Maui Coronavirus Updates

Third Hawaiʻi Commercial Rent Survey Reveals Small Businesses Struggling to Survive Despite Aid

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Screenshot: Third Hawaiʻi Commercial Rent Survey

The results of the newly released Third Hawai‘i Commercial Rent Survey (HCRS) reveal key sectors of Hawai‘i’s economy continue to suffer financially as the COVID-19 pandemic drags on — and despite implementation of state and county aid programs in late 2020.

The third study, conducted in December, identifies sectors of the economy that have been hardest hit, including restaurants, retail, entertainment, wholesale trade and the supply chains.

As a result, small businesses who employ the majority of Hawai‘i’s workforce have had to make difficult operational decisions to survive, including employee layoffs impacting thousands of residents.


“Unfortunately, the rollercoaster ride for thousands of Hawai‘i businesses will continue for the foreseeable future until truly meaningful help from the government can be provided,” said Ryan Tanaka, HCRS organizer and president of Island Business Management. “I’ve personally spoken to more than 100 business owners since the start of this survey and it is clear the situation is dire. Many don’t know how much longer their businesses will be able to survive.”

Statewide, 1,126 businesses, representing more than 30,000 workers, participated in the survey that collected data throughout December 2020. The survey’s findings revealed:

  • One in 10 Hawai‘i businesses permanently closed over the course of the pandemic, with 67 percent significantly impacted by government restrictions.
  • From April through December 2020, 50 percent of businesses did not pay their rent in full.
  • Three in 10 businesses expected to miss three full rent payments between October and December 2020, and more than half expected to miss at least one full rent payment between January and June 2021.
  • Tourism accounts for at least one-quarter of the overall revenue of 37 percent of Hawai‘i businesses.
  • 86 percent of businesses had annual revenue decrease in 2020, and 82 percent expect a decrease in 2021.
  • Only 14 percent of businesses received rent reductions.
  • Only 5 percent of businesses were able to restructure their leases.

“We understand that the state has never been in a pandemic and economic crisis like this before, and we’re doing our best to remain patient,” said Lisa Kim, owner of BREW’d Craftpub in Kaimuki. “However, the reality is we’re not sure how much longer we can wait for help from the government. We continue to abide by all their restrictions and are doing what we can to survive. But the truth is businesses need help and we need it soon.”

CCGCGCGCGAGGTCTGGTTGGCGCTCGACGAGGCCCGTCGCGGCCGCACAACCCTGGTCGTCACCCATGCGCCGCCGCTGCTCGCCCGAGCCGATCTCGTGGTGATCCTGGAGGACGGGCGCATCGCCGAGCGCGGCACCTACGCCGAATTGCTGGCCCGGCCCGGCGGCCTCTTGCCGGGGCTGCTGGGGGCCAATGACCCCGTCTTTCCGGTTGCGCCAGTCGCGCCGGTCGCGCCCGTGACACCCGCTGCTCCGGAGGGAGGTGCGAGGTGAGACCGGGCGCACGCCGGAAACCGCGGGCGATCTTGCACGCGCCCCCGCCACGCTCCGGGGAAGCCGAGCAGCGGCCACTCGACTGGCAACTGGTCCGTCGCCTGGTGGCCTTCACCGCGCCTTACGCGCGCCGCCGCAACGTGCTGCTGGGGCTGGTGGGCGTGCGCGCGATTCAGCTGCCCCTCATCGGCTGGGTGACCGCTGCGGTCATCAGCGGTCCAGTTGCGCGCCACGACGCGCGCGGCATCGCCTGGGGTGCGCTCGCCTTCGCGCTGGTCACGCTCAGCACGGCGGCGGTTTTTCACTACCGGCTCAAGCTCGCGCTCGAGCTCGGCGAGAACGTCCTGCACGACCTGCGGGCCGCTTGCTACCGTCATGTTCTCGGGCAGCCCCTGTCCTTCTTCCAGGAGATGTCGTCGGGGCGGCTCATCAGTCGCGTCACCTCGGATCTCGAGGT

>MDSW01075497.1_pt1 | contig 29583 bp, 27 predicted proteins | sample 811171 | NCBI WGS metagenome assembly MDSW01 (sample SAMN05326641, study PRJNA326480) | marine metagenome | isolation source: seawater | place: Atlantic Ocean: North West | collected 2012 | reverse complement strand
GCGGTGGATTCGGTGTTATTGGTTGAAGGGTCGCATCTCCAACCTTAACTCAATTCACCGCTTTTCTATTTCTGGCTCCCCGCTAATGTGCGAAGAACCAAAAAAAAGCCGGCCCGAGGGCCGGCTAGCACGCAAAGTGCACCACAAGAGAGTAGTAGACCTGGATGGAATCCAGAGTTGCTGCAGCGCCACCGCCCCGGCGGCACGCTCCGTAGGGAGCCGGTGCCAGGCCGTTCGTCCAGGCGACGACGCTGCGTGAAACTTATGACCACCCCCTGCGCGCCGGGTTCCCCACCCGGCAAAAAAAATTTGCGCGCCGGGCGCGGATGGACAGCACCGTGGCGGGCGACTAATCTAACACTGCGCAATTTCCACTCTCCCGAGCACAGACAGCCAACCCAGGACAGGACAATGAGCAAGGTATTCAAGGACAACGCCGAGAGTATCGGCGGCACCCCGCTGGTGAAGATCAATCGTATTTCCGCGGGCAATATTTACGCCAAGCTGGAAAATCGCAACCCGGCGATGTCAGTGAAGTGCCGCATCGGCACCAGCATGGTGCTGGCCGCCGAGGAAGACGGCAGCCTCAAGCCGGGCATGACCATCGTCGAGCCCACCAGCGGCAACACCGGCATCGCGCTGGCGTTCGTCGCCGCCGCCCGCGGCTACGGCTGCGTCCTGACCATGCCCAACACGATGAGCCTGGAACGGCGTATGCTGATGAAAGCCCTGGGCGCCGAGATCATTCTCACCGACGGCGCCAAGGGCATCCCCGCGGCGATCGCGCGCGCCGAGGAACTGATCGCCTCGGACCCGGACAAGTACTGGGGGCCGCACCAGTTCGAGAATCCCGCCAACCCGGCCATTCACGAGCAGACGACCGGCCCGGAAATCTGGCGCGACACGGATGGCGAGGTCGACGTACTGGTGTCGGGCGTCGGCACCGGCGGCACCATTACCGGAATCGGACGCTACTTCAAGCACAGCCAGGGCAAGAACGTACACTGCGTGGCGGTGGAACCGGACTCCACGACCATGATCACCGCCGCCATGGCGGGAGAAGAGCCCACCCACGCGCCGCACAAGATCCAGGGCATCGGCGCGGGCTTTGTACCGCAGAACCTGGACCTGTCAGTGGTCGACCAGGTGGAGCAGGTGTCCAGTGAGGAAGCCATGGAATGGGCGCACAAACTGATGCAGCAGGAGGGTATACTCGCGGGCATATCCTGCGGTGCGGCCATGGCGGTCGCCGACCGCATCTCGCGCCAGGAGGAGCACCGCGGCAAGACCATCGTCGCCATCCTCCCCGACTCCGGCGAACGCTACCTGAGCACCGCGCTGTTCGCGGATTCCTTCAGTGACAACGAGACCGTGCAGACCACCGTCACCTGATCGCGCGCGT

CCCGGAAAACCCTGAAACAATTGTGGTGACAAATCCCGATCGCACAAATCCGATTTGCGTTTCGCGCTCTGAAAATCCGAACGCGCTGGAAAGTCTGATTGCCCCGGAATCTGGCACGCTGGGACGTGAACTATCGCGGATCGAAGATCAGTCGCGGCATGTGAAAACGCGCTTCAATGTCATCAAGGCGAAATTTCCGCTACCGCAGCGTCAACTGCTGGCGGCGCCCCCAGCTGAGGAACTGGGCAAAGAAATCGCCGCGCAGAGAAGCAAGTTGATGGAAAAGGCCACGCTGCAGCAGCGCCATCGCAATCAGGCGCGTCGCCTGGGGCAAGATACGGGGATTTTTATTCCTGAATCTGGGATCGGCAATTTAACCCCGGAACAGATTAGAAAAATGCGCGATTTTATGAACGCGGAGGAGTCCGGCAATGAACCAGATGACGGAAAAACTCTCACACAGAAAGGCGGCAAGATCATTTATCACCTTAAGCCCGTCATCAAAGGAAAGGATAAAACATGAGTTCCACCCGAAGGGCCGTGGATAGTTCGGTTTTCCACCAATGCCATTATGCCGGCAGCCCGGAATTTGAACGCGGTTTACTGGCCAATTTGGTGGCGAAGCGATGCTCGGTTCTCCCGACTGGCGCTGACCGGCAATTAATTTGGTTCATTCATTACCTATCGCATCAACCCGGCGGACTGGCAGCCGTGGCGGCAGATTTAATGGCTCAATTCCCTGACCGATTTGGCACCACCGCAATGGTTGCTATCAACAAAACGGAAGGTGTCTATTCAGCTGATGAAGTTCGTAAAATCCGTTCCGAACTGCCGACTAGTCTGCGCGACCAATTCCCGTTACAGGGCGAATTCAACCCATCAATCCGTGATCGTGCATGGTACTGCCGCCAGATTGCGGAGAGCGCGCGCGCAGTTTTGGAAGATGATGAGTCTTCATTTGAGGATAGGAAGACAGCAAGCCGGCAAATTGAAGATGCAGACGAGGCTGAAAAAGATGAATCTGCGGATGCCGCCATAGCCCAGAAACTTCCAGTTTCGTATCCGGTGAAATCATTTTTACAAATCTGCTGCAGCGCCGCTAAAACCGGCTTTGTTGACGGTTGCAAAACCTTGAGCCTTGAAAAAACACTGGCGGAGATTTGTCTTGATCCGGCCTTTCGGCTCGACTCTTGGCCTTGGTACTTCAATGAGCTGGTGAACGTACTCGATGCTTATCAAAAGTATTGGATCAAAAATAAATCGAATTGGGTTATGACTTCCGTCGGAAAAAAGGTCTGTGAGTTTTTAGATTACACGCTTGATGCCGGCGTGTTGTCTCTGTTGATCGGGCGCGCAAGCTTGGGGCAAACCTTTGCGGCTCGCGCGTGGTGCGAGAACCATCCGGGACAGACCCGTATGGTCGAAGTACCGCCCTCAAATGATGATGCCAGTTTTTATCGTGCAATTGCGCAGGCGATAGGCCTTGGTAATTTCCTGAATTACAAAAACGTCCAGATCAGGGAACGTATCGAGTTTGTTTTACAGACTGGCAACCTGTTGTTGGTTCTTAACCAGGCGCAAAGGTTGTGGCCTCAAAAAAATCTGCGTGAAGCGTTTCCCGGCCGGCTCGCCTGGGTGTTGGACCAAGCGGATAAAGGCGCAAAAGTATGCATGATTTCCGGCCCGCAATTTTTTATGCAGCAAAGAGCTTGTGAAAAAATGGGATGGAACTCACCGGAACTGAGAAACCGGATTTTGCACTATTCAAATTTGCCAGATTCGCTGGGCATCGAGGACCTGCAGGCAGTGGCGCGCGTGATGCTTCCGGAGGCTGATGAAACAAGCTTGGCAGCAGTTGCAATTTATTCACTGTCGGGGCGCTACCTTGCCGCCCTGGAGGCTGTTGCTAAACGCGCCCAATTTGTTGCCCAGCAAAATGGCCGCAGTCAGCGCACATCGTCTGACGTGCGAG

Kim and her business partner Troy Terorotua made the tough decision in June 2020 to close their other restaurant REAL Gastropub due to challenges brought on by the pandemic and government restrictions at the time.

While most businesses received federal assistance (including from the Paycheck Protection Program) and local assistance from their county’s grant programs for small businesses, the HCRS survey found that without additional government-funded commercial rent relief, 64 percent of business owners do not believe their business will be able to survive in 2021.

“Small businesses are telling us that without commercial rent relief, they expect to miss 3 to 6 months of full rent payments between January and June 2021,” Tanaka said. “Without direct government intervention, the accumulating back rent caused by government restrictions have put small businesses at a point of no return. If we let these businesses permanently close, our neighbors and friends could be without work for a very long time and government furloughs will likely become more severe.”


In June and September 2020, the State of Hawai‘i Department of Business, Economic Development and Tourism (DBEDT) developed the survey, collected the information and tabulated the data. The results of the first two surveys were shared with the Honolulu City Council, which unanimously approved Resolution 20-208 urging the administration of the City and County of Honolulu to establish a Commercial Landlord-Tenant Grant Program. Supporters of the resolution include hundreds of business owners and 13 trade associations representing more than 10,000 members.

In December, the coalition of Hawai‘i businesses, trade associations and financial institutions behind this survey submitted a proposal to Gov. David Ige and City and County of Honolulu Mayor Rick Blangiardi urging them to fund $180 million towards a statewide and county Commercial Landlord-Tenant Grant Program.

“The data could not be clearer,” Tanaka said. “Small businesses will need commercial rent relief to survive. As the backbone of our economy, small businesses provide jobs, increase tax revenue and strengthen government budgets.”

Despite businesses receiving a second round of PPP, many small businesses will be unable to address their accumulated back rent resulting from government restrictions. Survey results show that without further government help, businesses already hardest hit still face the possibility of permanent closure, which means unemployment will continue for tens of thousands of local households.

“It’s all about keeping small business owners healthy, because small business is the engine for our economic recovery and to maintain jobs,” Tanaka said.


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